Effect Number Two: Designing in Three Dimensions

•June 13, 2011 • Leave a Comment

For my 2nd effect, I planned to build a Muff Fuzz. It looks like I’ll have to take a step back on this one. This is destined for a friend, how has served as my music industry consultant. My idea was to have the circuit connectorized so that we could easily swap the circuit. Also, I wanted to put it into a sleeker case than my first Fuzz effect. I now know that the beautiful Hammond 1590B enclosure can accommodate the circuitry, but not the connectorization scheme.

small box

It looks like I’ll have to hardwire the components. Luckily, this does not preclude all experimentation. The Muff Fuzz is essentially a Fuzz Face front end, with clipping diodes on the output, like an MXR Distortion+.  There are many ways to select and configure the output diodes. Soon, we may know which are the most interesting combinations.

Parting Thoughts on the DOD FX55

•June 10, 2011 • Leave a Comment

After I fixed the effect, I put it back together, finger-tight. That is, installed all of the hardware and screwed the hex nuts on finger tight. So everything was assembled, but loosely.

I inserted the FX55 in the signal path, between my guitar and amp. Instant success. But, wait I couldn’t turn it off! Actually every time I stepped on the switch, I heard a click coming out of the amp, but the  effect remained ON. Well this effect uses active switching, rather than true bypass. The schematic indicated that the case played no active role in the circuitry. The problem was one of these two choices (1) circuit noise or (2) I broke something. After tightening all of the hex nuts and screwing the case on securely everything worked fine. Note to self: this item is noise sensitive.

Get your own 5 in 1 effects PCB

•June 1, 2011 • Leave a Comment

If my guitar effects projects interests you and you’d like to build your own guitar effect, then you can get your own circuit board at Batch PCB. You can choose one of the circuits listed in the Burnout Sound schematics page, or a few others as well. For example I am presently building a Muff Fuzz circuit on the 5 in 1 PCB.

5 in 1 PCB

The PCB has both a ground and a VCC plane . There are provisions for both battery and line power and a circuit board is so much cleaner and rugged as compared to perf board construction methods. It available from Batch PCB. With shipping and handling, it’s more expensive that I’d like, but I do not set the prices.


DOD FX55 Guitar Distortion Effect Repair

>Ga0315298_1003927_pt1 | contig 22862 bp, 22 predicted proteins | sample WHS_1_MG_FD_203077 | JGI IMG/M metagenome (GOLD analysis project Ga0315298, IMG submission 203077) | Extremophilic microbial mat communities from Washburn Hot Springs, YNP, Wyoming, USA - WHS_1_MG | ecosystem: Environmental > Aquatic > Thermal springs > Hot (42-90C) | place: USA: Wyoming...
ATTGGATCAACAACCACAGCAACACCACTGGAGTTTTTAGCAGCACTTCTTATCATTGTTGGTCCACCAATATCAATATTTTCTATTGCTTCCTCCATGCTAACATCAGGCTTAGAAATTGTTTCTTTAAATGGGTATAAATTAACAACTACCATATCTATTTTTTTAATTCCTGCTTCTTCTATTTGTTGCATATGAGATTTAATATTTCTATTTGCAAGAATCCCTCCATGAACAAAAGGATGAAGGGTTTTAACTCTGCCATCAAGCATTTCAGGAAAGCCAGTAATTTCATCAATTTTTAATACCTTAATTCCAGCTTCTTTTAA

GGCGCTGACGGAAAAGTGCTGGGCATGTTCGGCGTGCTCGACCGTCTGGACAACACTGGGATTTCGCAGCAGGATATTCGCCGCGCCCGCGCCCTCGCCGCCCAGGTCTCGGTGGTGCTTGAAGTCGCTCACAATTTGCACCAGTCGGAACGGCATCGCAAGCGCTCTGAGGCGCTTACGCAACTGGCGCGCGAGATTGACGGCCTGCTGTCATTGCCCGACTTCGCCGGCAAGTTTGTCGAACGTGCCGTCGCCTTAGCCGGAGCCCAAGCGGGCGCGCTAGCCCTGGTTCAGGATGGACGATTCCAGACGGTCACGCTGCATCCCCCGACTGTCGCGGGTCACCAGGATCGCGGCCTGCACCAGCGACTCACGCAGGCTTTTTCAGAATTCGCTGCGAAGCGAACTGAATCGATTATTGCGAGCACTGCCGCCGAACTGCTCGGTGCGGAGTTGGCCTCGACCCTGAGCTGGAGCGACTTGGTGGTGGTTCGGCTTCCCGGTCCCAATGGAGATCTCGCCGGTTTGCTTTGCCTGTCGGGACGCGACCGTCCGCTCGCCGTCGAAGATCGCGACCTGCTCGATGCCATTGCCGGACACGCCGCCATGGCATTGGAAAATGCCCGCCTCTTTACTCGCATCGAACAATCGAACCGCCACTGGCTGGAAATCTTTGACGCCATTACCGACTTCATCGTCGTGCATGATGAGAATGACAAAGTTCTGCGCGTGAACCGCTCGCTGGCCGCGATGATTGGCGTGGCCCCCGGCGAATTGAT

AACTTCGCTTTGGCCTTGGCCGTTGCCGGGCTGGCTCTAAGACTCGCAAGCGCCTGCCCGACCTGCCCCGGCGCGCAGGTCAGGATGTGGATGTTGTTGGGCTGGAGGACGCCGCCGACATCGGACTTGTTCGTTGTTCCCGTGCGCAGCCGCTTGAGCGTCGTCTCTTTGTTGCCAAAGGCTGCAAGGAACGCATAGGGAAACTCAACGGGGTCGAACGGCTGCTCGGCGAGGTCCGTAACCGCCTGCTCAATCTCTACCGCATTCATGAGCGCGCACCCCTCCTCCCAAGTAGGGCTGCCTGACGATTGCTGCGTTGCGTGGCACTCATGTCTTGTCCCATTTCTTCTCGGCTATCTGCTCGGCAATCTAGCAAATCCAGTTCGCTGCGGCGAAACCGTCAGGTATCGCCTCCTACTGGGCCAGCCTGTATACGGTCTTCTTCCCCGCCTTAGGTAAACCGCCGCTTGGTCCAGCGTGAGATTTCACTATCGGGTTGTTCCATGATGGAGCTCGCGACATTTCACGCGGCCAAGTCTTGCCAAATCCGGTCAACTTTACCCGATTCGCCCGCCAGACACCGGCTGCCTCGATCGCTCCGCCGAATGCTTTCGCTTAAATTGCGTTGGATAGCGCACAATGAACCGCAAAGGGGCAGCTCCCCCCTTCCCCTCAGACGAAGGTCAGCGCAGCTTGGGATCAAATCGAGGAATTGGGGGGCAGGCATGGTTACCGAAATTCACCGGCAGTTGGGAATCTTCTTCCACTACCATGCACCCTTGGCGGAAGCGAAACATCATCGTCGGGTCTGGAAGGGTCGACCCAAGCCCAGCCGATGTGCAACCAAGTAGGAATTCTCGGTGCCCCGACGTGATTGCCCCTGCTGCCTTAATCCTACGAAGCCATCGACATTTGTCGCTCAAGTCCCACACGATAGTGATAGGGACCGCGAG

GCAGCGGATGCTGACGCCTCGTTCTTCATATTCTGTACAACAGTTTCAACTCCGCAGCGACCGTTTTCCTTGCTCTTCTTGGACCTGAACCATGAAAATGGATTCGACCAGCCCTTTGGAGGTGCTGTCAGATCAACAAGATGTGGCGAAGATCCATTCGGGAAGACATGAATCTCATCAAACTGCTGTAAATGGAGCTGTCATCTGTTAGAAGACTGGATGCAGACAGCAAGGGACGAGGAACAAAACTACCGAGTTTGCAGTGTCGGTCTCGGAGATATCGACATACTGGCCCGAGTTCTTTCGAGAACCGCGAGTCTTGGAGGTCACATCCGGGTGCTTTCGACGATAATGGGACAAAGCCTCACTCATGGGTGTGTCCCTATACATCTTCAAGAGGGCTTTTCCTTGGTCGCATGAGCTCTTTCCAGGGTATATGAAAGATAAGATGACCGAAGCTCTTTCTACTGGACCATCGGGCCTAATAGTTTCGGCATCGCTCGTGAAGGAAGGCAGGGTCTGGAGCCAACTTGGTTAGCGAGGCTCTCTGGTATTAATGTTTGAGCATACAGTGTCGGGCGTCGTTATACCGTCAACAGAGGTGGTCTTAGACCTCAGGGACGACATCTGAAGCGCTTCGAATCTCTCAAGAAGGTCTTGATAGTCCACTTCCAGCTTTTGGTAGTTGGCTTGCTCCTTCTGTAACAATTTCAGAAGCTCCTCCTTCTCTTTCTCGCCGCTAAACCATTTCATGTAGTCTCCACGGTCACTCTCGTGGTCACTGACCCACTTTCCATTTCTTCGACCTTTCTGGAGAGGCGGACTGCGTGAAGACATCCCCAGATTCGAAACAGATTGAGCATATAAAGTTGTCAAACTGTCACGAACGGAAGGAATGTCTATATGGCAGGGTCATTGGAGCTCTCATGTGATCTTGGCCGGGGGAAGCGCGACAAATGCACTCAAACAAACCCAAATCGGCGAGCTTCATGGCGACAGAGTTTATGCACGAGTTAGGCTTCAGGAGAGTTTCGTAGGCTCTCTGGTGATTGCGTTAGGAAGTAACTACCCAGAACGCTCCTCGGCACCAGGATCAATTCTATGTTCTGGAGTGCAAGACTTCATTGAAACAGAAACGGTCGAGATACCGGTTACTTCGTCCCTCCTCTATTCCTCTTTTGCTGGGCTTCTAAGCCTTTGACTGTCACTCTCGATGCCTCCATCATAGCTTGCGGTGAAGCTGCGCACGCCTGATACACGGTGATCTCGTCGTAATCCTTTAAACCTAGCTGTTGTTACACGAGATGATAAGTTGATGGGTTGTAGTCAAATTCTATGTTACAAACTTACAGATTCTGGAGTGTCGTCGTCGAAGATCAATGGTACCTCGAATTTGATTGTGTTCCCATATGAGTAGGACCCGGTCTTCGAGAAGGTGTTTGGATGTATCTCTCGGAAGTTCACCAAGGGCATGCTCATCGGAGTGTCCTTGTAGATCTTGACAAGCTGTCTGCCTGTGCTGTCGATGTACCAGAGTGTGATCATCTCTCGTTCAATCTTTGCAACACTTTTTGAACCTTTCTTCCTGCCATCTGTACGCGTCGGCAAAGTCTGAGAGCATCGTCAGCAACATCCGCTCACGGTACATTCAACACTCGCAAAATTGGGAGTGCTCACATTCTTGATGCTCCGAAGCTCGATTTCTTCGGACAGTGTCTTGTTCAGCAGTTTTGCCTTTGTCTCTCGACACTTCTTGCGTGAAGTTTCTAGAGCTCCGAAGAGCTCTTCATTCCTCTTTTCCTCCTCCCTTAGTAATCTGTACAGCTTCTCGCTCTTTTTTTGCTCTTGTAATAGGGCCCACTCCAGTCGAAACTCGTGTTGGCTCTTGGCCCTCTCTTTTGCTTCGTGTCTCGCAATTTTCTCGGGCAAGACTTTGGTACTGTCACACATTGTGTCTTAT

•June 1, 2011 • 1 Comment

A good friend let me borrow a few of his commercial  fuzz effects so that I could use them to compare to my FuzzFace clone and evaluate my handiwork. One of those items was the DOD FX55. I’m not sure how to describe the sound from the FX55, but when I play with it, I wish I knew some Deep Purple tunes.

Anyhow, the output jack on the FZ55 was finicky and I offered to fix it. At this stage of my interest in guitar effects, I’m glad to get inside as many effects as I can and see how others have designed the mechanical aspects of their effects.


DOD FX55 Distortion

This venerable old beast has given years of service and now it needed some service. Its problem was that the output jack has to be in an exact certain position, or it would not work. Luckily, I had a plastic replacement jack that fit into the DOD.

IMG_4401 Have a look inside

This effect was made in the USA, back in 1983. Not very pretty. That’s the defective output jack with the sky blue and black wires attached. Once the jack was unscrewed from the case, its problem was obvious. The tip contact was bent. Take a look.

Old (Red Arrow) and New (Green Arrow) Output Jacks

The red arrow points to the broken jack. Notice the twisted tip contact, as compared to the good jack (green arrow).

This effect was actually easy to service.  The PCBA is held in place by the potentiometers. The wires are long enough to move things around without stressing the wires or the components.

IMG_4406 See how the PCBA flips out for easy access.

While I was inside, I also replaced the battery connector. There’s not much to it. Used FX55s are cheap on eBay and there are a few web sites that detail circuit mods. The fix required abut $4 in parts and a few hours of my time, but I got a hands-on peek into another stomp box.

Fuzz Face

•May 6, 2011 • Leave a Comment